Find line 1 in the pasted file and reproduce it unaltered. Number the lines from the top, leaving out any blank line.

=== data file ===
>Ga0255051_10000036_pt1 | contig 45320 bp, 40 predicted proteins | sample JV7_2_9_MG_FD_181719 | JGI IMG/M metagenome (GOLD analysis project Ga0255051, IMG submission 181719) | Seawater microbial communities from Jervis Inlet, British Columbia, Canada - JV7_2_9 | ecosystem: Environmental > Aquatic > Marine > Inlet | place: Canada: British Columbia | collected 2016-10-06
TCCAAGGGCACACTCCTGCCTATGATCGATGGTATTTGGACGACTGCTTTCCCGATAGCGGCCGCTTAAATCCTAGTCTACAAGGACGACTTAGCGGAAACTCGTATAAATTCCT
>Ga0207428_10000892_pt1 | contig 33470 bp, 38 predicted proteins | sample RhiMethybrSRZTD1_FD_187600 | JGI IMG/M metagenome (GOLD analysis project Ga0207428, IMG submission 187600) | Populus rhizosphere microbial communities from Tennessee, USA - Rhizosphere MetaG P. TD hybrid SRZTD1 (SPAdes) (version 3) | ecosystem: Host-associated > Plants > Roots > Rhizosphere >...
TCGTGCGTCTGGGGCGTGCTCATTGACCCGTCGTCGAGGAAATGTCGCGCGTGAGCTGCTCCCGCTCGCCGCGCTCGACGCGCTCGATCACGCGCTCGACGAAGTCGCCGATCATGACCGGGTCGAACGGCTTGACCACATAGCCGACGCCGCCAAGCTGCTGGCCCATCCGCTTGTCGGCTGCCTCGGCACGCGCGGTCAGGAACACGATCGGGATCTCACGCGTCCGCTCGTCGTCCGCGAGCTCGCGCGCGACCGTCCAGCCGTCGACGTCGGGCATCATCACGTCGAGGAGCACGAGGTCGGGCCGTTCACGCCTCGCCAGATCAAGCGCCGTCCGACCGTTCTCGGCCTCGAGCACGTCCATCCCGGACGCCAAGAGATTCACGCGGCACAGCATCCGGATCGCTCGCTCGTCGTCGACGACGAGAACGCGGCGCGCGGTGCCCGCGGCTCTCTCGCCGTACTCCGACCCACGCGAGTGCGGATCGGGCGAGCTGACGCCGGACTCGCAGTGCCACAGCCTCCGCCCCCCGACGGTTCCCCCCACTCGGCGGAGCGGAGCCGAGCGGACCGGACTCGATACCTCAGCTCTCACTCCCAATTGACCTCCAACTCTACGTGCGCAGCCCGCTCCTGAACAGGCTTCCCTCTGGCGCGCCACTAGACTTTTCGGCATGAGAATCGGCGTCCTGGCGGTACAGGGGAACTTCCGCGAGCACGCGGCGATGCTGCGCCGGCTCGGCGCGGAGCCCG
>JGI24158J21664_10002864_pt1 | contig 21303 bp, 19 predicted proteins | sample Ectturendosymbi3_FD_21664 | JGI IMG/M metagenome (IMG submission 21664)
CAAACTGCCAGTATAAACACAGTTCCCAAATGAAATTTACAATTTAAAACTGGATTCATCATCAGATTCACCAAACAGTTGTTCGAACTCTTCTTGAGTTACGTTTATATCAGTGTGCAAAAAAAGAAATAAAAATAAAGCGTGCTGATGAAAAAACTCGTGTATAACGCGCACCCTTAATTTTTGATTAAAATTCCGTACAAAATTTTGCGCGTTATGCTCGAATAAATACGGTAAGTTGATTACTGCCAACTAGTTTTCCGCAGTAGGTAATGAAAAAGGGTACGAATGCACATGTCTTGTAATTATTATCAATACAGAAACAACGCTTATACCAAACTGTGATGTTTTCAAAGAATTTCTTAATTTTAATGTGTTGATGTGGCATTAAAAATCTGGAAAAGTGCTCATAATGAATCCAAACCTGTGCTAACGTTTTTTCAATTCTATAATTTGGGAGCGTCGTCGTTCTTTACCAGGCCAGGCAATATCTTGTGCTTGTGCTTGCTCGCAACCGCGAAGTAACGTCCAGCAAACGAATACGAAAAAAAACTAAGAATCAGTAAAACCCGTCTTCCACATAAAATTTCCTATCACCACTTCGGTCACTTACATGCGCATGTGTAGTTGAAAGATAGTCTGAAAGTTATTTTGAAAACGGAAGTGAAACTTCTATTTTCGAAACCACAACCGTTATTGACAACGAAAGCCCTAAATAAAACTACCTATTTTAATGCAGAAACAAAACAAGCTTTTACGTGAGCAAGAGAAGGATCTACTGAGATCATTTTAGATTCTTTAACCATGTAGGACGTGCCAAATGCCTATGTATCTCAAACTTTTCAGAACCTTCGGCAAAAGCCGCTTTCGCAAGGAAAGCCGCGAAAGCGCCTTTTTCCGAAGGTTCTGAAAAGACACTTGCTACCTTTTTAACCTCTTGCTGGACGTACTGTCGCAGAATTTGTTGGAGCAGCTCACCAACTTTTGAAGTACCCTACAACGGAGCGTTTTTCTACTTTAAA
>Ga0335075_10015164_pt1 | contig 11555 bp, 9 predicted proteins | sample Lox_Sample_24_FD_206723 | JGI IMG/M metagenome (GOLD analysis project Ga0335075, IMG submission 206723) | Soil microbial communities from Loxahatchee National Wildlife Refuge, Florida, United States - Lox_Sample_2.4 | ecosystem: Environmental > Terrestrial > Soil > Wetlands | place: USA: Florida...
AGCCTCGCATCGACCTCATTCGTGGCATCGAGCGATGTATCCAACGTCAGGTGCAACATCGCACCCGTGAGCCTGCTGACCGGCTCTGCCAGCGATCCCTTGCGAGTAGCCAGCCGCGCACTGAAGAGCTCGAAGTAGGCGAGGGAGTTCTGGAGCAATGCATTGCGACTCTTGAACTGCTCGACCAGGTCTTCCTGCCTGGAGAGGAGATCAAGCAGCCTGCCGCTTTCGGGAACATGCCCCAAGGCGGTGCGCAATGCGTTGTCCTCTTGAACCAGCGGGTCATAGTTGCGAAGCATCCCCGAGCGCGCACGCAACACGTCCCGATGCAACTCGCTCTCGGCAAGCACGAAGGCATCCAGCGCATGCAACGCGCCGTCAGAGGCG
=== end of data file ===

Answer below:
>Ga0255051_10000036_pt1 | contig 45320 bp, 40 predicted proteins | sample JV7_2_9_MG_FD_181719 | JGI IMG/M metagenome (GOLD analysis project Ga0255051, IMG submission 181719) | Seawater microbial communities from Jervis Inlet, British Columbia, Canada - JV7_2_9 | ecosystem: Environmental > Aquatic > Marine > Inlet | place: Canada: British Columbia | collected 2016-10-06